Abstract: The internet is built on a physical infrastructure owned by a variety of state and private, foreign and domestic actors, with multiple economic and political interests. This talk investigates the causes and consequences of internet service providers (ISP) ownership in Africa using a comprehensive dataset of varying ownership structures and identities in the transforming context of 49 African countries, 2000-2019. It will demonstrate that ISP ownership is determined by a variety of factors including colonial relations and authoritarian collaboration. The talk will further show that state ownership of ISPs is negatively associated with democratic change in a country. Overall, it underlines the importance of unravelling the ownership of ISPs to better understand potential effects of increasing internet penetration in Africa and beyond.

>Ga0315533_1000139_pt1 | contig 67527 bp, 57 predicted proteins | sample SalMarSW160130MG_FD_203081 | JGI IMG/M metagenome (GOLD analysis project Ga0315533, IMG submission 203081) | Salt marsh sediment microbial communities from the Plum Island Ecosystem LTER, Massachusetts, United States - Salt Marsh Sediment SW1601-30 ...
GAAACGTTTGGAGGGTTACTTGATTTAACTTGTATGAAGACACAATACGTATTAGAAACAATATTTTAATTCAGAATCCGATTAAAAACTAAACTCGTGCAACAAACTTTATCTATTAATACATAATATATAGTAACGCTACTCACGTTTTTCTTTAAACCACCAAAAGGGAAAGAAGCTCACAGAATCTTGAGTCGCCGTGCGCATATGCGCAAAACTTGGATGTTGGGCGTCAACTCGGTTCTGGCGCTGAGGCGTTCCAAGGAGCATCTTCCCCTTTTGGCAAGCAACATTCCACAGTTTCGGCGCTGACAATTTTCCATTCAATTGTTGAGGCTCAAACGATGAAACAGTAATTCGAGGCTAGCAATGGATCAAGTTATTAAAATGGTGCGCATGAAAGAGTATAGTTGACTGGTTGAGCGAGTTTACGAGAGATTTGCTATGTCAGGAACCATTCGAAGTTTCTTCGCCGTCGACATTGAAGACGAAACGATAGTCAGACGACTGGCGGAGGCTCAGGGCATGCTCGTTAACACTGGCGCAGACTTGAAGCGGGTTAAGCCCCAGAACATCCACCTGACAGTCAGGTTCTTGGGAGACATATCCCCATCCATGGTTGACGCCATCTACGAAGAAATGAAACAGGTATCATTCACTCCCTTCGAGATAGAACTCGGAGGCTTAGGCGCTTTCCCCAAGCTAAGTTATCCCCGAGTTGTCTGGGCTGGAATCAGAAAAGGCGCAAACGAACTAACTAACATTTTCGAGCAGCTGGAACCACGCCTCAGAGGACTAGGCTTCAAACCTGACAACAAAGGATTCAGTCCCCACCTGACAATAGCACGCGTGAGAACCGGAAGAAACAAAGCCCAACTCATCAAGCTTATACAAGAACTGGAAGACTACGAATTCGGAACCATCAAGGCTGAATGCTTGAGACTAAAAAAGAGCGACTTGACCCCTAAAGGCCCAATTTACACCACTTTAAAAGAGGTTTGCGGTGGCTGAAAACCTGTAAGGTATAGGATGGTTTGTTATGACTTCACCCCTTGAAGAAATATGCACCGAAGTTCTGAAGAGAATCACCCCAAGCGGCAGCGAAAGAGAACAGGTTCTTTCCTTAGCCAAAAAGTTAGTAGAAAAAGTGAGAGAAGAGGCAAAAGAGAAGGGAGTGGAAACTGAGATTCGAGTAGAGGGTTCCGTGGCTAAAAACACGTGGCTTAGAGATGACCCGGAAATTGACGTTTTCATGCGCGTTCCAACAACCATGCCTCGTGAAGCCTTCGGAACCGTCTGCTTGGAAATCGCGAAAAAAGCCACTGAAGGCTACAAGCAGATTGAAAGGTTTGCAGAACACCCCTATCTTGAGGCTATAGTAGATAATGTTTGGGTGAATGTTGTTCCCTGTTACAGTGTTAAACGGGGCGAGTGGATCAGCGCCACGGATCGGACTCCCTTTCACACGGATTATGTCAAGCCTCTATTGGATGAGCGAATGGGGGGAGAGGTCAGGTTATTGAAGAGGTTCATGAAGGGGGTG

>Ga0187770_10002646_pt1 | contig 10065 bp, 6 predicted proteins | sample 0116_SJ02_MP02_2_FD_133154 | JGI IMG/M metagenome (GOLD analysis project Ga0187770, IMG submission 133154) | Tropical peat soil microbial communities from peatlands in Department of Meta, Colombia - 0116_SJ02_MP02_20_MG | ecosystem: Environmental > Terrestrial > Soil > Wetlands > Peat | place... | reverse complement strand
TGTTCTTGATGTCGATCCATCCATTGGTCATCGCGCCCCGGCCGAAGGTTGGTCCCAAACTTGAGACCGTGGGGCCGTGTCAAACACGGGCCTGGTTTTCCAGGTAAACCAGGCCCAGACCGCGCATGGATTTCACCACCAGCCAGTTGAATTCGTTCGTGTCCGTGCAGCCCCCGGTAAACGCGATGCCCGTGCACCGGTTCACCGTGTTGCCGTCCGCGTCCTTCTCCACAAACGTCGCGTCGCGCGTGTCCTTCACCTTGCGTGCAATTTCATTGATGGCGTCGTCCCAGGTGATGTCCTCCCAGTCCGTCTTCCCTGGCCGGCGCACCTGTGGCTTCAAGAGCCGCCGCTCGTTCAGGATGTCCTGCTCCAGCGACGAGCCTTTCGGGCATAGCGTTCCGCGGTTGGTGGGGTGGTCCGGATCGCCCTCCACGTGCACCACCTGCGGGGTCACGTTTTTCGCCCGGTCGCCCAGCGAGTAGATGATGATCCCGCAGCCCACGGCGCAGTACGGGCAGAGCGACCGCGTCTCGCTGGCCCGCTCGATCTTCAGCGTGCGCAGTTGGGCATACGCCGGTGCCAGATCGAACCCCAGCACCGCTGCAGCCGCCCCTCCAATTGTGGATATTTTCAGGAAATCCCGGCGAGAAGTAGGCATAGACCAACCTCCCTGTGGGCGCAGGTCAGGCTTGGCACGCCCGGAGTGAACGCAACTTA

Lisa Garbe recently finished her PhD in International Affairs and Political Economy at the University of St.Gallen and is currently a visiting researcher at the Centre for Digital Governance. In her research, she examines the ownership of internet service providers across Africa and consequences for internet censorship and democratization more generally. Her research interests include authoritarianism, comparative politics, and the political dimension of information and communication technologies. She is interested in combining quantitative and qualitative approaches and spent several months in East Africa for field research.